The ‘Big Three’ is an everyday tennis term for the tennis giants: Roger Federer, Rafael Nadal and Novak Djokovic. Tennis’ greatest rivalry began when Federer won the 2003 Wimbledon Championships and it remains timeless. Nadal won his thirteenth French Open earlier this month, extending the rivalry into a third decade.
The mighty trio have accumulated an astonishing 57 of the 69 Grand Slam titles held since Federer’s first triumph in South West London, with Federer and Nadal accounting for 20 each, and Djokovic 17.
Their dominance is unmatched in all sporting worlds, but as all with all great things, it must come to an end at some stage. Surely?
The Big Three’s superiority has been unmatched, which has left tennis fans wondering whether they will ever be challenged, and more importantly, who will replace them at the sport’s summit when they do unfortunately retire. This is where the Next Gen come in. This term refers to the younger players, who are rising up the ATP rankings.
The Next Gen is getting closer with every passing year to the catching the Big Three
How long will it take them to finally take down the legendary trio? Nobody can tell. The signs, however, say that it shouldn’t be too long now.
Over the past few years, the gap between the two groups does seem to have shrunk as the Next Gen stars are finding more success on ATP Tour and delving deeper into the second week of Grand Slams. For the first time since 1999, all four semi-finalists at the 2019 Shanghai Masters, a Masters 1000 event, were under the age of 24.
The recent 2020 US Open had a lot of similarities to the 1973 edition of Wimbledon. Both hosted the creation of a new men’s player union – the ATP in 1973, and Novak Djokovic’s PTPA (Professional Tennis Player’s Association) in 2020.
There’s another parallel between the two events. The absence of the reigning men’s elite players helped two young growing stars get a foothold at the top level of the game. At the 2020 US Open, a similar absence of Federer (through injury), Nadal (due to the ongoing pandemic) and Djokovic (infamously defaulted in the fourth round). This allowed the first Grand Slam final between two Next Gen players, Dominic Thiem and Alexander Zverev.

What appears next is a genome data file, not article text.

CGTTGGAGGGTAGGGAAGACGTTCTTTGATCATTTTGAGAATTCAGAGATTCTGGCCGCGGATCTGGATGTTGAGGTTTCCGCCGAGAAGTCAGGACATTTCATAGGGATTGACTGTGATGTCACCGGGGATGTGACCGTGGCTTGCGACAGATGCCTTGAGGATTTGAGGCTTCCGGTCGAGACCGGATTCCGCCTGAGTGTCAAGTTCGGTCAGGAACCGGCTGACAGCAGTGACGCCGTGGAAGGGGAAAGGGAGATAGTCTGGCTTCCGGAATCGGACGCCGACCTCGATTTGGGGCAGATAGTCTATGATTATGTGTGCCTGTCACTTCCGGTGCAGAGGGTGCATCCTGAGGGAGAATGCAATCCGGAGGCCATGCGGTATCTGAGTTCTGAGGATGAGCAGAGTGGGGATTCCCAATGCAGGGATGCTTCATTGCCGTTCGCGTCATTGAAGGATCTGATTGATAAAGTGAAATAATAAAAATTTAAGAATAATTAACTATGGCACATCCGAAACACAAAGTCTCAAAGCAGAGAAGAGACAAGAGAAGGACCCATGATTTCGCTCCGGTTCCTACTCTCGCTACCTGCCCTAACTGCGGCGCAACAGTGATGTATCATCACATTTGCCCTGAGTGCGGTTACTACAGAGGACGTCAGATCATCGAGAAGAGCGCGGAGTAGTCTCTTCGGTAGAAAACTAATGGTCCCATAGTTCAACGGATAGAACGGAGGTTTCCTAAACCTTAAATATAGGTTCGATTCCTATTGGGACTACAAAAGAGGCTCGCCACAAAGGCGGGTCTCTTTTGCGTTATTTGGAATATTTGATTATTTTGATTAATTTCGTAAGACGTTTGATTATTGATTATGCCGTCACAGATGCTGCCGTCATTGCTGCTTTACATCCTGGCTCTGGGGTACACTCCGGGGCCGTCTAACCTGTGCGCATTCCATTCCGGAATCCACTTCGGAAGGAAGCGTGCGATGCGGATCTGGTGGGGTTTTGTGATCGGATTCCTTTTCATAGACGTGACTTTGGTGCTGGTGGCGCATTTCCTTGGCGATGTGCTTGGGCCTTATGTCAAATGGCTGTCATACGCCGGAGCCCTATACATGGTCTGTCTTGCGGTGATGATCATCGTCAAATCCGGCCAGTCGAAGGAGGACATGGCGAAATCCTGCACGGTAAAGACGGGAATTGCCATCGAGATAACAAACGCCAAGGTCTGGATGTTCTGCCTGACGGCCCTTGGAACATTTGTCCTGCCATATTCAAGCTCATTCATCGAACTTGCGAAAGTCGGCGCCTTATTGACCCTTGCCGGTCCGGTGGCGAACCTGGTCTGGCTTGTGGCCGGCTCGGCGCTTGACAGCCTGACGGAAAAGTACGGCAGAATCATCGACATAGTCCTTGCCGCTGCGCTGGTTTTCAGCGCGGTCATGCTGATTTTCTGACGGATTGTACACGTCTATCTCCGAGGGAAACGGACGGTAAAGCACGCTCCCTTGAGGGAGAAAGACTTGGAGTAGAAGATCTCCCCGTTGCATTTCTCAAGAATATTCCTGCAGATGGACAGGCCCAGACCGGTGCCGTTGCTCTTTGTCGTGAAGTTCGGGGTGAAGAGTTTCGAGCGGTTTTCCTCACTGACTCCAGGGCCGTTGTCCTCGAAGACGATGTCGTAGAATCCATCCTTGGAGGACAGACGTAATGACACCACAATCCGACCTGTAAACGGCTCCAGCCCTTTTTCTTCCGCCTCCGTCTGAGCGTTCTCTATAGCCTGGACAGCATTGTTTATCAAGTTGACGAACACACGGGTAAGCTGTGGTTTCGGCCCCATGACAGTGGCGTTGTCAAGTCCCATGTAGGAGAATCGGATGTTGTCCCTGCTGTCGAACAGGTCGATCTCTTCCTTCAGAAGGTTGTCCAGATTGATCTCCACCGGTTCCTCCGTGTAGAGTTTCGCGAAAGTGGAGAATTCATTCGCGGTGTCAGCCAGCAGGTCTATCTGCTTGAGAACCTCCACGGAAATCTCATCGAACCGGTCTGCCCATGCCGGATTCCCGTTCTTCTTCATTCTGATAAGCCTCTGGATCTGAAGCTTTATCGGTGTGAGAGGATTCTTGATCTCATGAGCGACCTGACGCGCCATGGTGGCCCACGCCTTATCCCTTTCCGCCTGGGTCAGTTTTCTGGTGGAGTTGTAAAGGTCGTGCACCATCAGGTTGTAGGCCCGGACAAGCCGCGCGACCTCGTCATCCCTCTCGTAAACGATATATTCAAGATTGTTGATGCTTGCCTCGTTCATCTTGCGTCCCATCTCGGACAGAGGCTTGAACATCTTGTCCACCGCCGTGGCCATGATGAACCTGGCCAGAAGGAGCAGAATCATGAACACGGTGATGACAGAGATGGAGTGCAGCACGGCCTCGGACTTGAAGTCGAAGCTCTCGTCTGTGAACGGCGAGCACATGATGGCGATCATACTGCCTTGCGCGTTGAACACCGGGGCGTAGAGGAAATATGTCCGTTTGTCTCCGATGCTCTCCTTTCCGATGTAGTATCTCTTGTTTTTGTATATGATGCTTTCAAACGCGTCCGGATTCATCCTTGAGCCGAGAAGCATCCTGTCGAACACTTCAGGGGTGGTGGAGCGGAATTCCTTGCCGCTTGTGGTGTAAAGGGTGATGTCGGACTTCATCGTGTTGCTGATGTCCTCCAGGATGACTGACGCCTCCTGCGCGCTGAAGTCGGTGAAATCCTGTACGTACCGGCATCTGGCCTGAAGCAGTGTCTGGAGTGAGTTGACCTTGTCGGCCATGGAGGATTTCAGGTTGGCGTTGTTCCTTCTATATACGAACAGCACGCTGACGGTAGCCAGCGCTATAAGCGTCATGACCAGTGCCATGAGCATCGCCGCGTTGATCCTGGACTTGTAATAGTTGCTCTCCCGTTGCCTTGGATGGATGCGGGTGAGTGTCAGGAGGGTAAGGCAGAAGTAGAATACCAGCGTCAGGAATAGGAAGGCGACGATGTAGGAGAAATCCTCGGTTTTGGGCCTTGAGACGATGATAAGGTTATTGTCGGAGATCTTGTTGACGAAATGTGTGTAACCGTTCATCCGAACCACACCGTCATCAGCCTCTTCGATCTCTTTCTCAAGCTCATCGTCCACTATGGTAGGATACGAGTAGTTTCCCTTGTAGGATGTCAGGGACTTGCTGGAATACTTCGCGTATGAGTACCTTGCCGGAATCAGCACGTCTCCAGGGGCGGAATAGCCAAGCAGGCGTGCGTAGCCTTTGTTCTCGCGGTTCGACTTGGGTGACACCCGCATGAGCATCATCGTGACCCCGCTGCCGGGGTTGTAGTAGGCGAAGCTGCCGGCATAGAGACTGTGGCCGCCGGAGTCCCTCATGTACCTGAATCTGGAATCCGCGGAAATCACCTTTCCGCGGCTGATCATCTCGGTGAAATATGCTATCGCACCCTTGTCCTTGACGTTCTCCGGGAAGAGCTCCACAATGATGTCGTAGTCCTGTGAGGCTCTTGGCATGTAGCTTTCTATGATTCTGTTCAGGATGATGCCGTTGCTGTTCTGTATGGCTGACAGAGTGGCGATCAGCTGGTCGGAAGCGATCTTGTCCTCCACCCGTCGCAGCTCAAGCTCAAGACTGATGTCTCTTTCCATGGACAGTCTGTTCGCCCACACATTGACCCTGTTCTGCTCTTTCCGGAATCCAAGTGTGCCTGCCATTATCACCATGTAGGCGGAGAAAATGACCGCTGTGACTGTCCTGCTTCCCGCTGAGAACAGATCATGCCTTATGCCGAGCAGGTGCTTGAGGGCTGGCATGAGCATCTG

In order for the Next Gen to make a lasting impression on the tennis world, they will need to find a more consistent form in Grand Slams. This is shown by Denis Shapavalov’s form over the past few months. Despite doing incredibly well in the US Open reaching the quarter-finals, he only reached the second round at Roland Garros, losing to the unseeded Roberto Carballés Baena.
Tennis legend John McEnroe contributed to the discussion, arguing that, technically, the Next Gen are ready to dethrone the Big Three, but the mental side of their game is letting them down. Talking to Eurosport, McEnroe explained that, “If you look at Shapovalov, he’s got the body and physique, even Felix Auger-Aliassime – another Canadian – who I both think will win a Grand Slam and both I think will be in the top five. But they’ve got to be bitterly disappointed. It’s more the mental part, but technically they haven’t advanced their games enough and they think it’s just going to happen.”
The Big Three have enticed tennis fans all over the world for nearly two decades with their iconic rivalry. As Federer, Nadal and Djokovic enter their Indian summers’, onlookers can have hope that they will continue to deliver – even with the effects of age working against them.
However, the Big Three won’t retain their hegemony in perpetuity – the likes of Dennis Shapovalov, Stefanos Tsitsipas and Alexander Zverev will eventually rise. Tennis’ emerging elite almost certainly won’t match the heights set by their forebearers, but a decade of fascinating play awaits. Game. Set. Match.